HALLOWEEN BRINGS the macabre, the horrible, the frightening.
And for me, it also brings a message from Annie Mary Twente, or someone impersonating her. As legend goes, the 6-year-old fell into a coma and was buried alive in 1886 in Albin Township near Hanska. For the complete story, go to www.minnesotamoments.com and read blogs I posted there on Oct. 30 and 31, 2008.
For years and years and years, I’ve received a Halloween greeting card from the ghost of Annie Mary. This year was no exception, except for the card’s two-day late arrival.
As always, the envelope bore no return address, only the initials “A.M.”
As always, the envelope bore a postmark from my hometown of Vesta.
Inside this witch-themed card, the little ghost girl signed her name and the chilling message, “I MISS YOU!” I don’t know why those words send shivers tingling down my spine, but they do. It’s as if Annie Mary is taunting me, in the sing-song chant of a child: “I MISS YOU! I MISS YOU! I MISS YOU! Na-na-na-na!”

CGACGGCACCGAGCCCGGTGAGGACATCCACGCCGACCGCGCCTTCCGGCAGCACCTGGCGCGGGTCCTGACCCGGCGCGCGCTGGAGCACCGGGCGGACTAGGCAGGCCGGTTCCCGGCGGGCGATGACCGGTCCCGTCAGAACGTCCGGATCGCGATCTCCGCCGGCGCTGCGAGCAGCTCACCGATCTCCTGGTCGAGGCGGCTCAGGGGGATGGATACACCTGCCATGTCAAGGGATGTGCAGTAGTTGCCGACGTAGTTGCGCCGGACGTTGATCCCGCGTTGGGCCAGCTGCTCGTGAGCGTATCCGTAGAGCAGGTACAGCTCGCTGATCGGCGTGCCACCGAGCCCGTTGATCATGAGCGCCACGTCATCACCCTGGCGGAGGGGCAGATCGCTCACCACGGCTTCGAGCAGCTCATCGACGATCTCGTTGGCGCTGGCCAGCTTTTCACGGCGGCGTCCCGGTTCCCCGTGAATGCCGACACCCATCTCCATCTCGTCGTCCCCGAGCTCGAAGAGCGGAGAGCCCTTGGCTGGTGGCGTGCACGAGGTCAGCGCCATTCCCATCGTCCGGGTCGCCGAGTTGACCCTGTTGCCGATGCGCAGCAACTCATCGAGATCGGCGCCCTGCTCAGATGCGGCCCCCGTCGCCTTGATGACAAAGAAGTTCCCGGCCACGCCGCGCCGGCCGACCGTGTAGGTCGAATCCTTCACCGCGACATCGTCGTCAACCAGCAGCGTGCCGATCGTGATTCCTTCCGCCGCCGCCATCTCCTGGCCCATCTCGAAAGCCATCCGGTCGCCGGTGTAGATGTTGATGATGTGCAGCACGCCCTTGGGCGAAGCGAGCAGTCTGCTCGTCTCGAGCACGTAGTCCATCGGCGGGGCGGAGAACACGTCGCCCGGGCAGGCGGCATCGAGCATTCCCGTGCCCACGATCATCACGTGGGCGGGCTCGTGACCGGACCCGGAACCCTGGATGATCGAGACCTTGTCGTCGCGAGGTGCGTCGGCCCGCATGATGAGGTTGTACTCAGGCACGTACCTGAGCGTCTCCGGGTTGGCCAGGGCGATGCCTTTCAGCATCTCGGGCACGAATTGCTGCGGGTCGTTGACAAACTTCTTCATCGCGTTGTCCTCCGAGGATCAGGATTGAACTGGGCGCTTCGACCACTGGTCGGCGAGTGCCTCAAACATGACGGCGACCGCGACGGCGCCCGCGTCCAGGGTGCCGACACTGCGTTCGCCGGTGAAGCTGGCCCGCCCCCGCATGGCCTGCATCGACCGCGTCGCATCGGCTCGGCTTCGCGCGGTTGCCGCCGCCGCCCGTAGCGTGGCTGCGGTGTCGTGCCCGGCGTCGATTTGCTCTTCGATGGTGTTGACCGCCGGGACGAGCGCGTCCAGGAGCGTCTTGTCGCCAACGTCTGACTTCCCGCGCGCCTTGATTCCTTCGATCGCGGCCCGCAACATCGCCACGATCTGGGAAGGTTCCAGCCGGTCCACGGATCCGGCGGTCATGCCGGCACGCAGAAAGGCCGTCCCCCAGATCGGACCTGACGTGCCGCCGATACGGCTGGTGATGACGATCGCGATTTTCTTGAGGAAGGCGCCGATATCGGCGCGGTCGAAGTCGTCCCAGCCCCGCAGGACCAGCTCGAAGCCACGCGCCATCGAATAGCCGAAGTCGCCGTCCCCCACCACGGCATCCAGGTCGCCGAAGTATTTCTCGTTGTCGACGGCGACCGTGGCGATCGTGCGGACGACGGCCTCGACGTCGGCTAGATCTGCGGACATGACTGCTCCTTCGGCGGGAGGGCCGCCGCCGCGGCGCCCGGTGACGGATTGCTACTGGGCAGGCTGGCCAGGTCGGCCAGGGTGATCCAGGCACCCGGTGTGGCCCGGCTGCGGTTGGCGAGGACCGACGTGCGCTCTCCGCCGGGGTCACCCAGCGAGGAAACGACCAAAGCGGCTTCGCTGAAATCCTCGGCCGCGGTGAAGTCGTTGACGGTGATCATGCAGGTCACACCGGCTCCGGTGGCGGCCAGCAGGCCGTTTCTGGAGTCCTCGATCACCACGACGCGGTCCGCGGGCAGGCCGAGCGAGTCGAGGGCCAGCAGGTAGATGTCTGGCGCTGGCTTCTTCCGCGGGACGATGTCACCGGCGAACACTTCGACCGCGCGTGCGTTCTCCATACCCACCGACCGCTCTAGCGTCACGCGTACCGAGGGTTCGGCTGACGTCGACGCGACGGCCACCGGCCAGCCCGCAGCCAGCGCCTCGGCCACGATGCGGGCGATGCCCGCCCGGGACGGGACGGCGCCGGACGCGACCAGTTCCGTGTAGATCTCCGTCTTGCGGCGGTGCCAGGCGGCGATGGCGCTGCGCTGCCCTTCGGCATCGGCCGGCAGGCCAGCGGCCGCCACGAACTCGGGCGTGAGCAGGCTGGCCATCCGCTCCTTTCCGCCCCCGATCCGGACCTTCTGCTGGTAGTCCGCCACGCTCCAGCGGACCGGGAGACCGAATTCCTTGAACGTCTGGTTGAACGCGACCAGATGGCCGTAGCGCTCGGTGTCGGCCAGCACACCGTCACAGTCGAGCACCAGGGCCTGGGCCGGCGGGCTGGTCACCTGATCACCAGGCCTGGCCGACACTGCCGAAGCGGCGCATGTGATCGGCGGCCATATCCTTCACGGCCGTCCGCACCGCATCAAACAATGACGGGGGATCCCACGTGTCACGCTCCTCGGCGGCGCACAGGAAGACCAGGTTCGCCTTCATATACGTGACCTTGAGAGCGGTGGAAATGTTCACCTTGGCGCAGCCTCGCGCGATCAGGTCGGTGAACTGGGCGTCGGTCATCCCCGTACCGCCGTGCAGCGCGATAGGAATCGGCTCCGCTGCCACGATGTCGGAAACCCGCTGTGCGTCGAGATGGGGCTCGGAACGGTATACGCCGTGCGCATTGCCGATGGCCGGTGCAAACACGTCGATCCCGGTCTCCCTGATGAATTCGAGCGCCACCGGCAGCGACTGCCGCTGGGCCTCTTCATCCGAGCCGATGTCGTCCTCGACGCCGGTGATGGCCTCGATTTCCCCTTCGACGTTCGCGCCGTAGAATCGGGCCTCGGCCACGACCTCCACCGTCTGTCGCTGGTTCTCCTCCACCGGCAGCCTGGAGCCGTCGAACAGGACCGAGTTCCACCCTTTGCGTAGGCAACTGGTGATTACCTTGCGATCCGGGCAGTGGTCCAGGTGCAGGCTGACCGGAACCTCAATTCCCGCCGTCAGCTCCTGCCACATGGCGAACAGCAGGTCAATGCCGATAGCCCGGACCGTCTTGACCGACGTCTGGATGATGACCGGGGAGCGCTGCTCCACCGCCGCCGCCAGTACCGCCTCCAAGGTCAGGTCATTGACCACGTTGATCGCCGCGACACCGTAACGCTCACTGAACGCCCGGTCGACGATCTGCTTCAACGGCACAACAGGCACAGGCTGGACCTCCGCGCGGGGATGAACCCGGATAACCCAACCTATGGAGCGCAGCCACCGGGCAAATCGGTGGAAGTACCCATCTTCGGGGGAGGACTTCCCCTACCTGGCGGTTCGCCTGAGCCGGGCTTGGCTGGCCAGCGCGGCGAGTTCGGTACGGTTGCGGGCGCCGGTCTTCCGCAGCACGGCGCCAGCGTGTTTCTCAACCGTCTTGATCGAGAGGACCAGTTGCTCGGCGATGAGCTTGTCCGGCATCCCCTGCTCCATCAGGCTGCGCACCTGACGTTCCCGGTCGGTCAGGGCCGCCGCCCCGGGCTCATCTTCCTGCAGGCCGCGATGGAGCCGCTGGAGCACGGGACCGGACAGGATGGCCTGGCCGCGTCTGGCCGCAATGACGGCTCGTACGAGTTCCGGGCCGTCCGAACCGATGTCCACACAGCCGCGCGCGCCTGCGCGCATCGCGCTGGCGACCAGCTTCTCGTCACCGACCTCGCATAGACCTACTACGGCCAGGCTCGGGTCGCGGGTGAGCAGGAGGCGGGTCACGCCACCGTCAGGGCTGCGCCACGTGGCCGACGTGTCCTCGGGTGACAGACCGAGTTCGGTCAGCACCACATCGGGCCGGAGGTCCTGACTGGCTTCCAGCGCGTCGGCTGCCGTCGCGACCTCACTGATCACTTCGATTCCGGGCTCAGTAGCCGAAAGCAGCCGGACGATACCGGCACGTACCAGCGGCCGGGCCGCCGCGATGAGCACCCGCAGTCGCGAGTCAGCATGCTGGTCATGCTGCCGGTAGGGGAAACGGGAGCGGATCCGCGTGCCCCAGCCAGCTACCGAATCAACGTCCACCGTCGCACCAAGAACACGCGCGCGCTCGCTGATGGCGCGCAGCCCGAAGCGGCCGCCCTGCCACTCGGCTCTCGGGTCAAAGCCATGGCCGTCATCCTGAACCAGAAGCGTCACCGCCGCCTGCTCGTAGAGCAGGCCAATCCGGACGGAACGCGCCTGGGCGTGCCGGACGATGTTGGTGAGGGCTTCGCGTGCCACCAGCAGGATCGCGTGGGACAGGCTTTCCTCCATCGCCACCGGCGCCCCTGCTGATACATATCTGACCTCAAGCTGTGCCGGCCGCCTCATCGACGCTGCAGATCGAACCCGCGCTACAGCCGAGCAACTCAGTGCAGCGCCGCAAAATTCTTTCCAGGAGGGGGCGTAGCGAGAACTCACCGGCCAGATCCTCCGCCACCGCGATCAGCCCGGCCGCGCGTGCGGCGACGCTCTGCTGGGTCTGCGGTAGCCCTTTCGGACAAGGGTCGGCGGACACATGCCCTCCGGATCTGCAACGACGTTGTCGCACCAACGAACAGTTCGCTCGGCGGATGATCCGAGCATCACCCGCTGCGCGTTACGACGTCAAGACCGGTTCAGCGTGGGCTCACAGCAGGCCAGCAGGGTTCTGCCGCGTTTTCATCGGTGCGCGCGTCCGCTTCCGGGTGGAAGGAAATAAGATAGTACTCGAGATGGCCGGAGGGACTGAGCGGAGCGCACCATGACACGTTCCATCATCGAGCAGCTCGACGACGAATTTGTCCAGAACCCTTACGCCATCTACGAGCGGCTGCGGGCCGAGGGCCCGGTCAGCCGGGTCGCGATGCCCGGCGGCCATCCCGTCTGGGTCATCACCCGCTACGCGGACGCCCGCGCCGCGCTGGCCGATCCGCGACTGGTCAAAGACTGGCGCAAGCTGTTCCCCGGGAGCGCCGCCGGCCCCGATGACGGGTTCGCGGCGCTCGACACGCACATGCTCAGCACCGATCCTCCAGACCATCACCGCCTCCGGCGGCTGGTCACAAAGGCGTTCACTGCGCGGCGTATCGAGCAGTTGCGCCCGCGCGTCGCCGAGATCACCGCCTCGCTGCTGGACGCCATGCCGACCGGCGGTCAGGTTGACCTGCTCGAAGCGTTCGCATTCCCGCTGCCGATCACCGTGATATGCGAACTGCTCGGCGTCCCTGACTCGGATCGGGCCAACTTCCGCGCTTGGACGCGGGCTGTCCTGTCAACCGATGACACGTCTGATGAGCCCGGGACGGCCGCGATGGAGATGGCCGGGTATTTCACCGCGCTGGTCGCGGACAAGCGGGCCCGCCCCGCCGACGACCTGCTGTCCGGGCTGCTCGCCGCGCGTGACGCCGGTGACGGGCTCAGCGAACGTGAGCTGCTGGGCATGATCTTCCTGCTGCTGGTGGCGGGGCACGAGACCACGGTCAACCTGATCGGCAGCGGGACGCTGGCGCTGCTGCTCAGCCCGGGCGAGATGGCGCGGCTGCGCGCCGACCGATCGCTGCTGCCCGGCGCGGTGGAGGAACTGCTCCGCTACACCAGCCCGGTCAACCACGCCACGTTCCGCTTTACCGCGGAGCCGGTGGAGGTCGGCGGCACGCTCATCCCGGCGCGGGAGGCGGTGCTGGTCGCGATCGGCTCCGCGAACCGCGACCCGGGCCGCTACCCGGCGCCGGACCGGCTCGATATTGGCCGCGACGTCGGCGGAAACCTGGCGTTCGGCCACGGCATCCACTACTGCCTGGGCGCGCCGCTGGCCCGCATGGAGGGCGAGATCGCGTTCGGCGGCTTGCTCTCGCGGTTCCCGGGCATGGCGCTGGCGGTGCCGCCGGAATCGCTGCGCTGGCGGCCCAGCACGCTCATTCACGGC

I suppose if I considered this rationally, I would realize how very nice of Annie Mary to remember me on Halloween. But I can’t get past the possibility that she is trying to haunt me, to scare me, to….
Despite my concern over the intended meaning of A.M’s Halloween greeting, at least I have not been the recipient of correspondence from Norman Bates, the psychotic owner of the Bates Motel. My cousin Dawn tells me of years past when Norman contacted her, even sent dead box elder bugs. She is thankful, she says, that he has forgotten her and moved on.
I have five words of advice, Dawn. Don’t let down your guard.
© Copyright 2009 Audrey Kletscher Helbling